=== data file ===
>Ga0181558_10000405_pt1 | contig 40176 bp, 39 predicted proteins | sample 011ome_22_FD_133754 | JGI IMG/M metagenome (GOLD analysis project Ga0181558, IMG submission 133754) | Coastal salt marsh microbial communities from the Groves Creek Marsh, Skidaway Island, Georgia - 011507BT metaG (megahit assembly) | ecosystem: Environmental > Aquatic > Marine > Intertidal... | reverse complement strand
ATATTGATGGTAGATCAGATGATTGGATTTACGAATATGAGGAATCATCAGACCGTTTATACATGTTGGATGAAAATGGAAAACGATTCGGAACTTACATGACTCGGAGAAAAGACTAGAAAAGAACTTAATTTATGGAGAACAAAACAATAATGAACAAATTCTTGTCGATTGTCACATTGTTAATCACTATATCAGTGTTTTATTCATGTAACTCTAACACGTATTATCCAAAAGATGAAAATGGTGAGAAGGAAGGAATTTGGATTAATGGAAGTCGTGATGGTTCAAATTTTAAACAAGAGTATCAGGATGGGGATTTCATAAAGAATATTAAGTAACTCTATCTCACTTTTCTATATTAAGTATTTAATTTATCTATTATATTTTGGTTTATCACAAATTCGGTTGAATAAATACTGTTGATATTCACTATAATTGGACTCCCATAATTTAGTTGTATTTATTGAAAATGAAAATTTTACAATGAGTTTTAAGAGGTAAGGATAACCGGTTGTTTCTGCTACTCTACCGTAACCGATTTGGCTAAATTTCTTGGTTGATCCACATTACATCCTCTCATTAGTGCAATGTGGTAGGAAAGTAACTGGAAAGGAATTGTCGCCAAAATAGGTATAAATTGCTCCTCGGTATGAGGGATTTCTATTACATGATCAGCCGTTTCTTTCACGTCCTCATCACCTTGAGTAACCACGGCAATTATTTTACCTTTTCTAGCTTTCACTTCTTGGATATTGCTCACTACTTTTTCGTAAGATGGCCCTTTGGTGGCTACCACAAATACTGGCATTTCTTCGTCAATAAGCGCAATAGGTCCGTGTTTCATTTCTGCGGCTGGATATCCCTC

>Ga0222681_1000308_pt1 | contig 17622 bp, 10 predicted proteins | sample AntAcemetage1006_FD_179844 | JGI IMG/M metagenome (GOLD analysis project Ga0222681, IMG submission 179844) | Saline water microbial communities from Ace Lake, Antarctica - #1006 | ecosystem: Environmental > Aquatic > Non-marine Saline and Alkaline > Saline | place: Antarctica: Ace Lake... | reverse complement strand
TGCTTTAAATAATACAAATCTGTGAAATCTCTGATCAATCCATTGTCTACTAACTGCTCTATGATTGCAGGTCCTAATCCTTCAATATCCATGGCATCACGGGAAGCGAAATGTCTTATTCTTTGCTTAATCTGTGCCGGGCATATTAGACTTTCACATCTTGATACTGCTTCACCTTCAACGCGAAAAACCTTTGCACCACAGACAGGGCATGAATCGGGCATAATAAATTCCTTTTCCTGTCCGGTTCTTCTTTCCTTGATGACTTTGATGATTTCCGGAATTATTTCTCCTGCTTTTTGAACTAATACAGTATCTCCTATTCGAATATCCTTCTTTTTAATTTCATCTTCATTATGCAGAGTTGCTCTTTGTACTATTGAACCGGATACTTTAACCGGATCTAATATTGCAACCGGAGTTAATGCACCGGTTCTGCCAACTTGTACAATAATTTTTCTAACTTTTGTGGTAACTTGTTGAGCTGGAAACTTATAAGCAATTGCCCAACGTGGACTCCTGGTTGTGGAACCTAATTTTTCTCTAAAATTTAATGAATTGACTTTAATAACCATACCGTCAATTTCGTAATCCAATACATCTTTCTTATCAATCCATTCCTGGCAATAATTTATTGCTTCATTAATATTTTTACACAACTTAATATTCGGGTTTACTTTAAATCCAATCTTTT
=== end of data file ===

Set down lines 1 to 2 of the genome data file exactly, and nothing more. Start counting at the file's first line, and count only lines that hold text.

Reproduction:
>Ga0181558_10000405_pt1 | contig 40176 bp, 39 predicted proteins | sample 011ome_22_FD_133754 | JGI IMG/M metagenome (GOLD analysis project Ga0181558, IMG submission 133754) | Coastal salt marsh microbial communities from the Groves Creek Marsh, Skidaway Island, Georgia - 011507BT metaG (megahit assembly) | ecosystem: Environmental > Aquatic > Marine > Intertidal... | reverse complement strand
ATATTGATGGTAGATCAGATGATTGGATTTACGAATATGAGGAATCATCAGACCGTTTATACATGTTGGATGAAAATGGAAAACGATTCGGAACTTACATGACTCGGAGAAAAGACTAGAAAAGAACTTAATTTATGGAGAACAAAACAATAATGAACAAATTCTTGTCGATTGTCACATTGTTAATCACTATATCAGTGTTTTATTCATGTAACTCTAACACGTATTATCCAAAAGATGAAAATGGTGAGAAGGAAGGAATTTGGATTAATGGAAGTCGTGATGGTTCAAATTTTAAACAAGAGTATCAGGATGGGGATTTCATAAAGAATATTAAGTAACTCTATCTCACTTTTCTATATTAAGTATTTAATTTATCTATTATATTTTGGTTTATCACAAATTCGGTTGAATAAATACTGTTGATATTCACTATAATTGGACTCCCATAATTTAGTTGTATTTATTGAAAATGAAAATTTTACAATGAGTTTTAAGAGGTAAGGATAACCGGTTGTTTCTGCTACTCTACCGTAACCGATTTGGCTAAATTTCTTGGTTGATCCACATTACATCCTCTCATTAGTGCAATGTGGTAGGAAAGTAACTGGAAAGGAATTGTCGCCAAAATAGGTATAAATTGCTCCTCGGTATGAGGGATTTCTATTACATGATCAGCCGTTTCTTTCACGTCCTCATCACCTTGAGTAACCACGGCAATTATTTTACCTTTTCTAGCTTTCACTTCTTGGATATTGCTCACTACTTTTTCGTAAGATGGCCCTTTGGTGGCTACCACAAATACTGGCATTTCTTCGTCAATAAGCGCAATAGGTCCGTGTTTCATTTCTGCGGCTGGATATCCCTC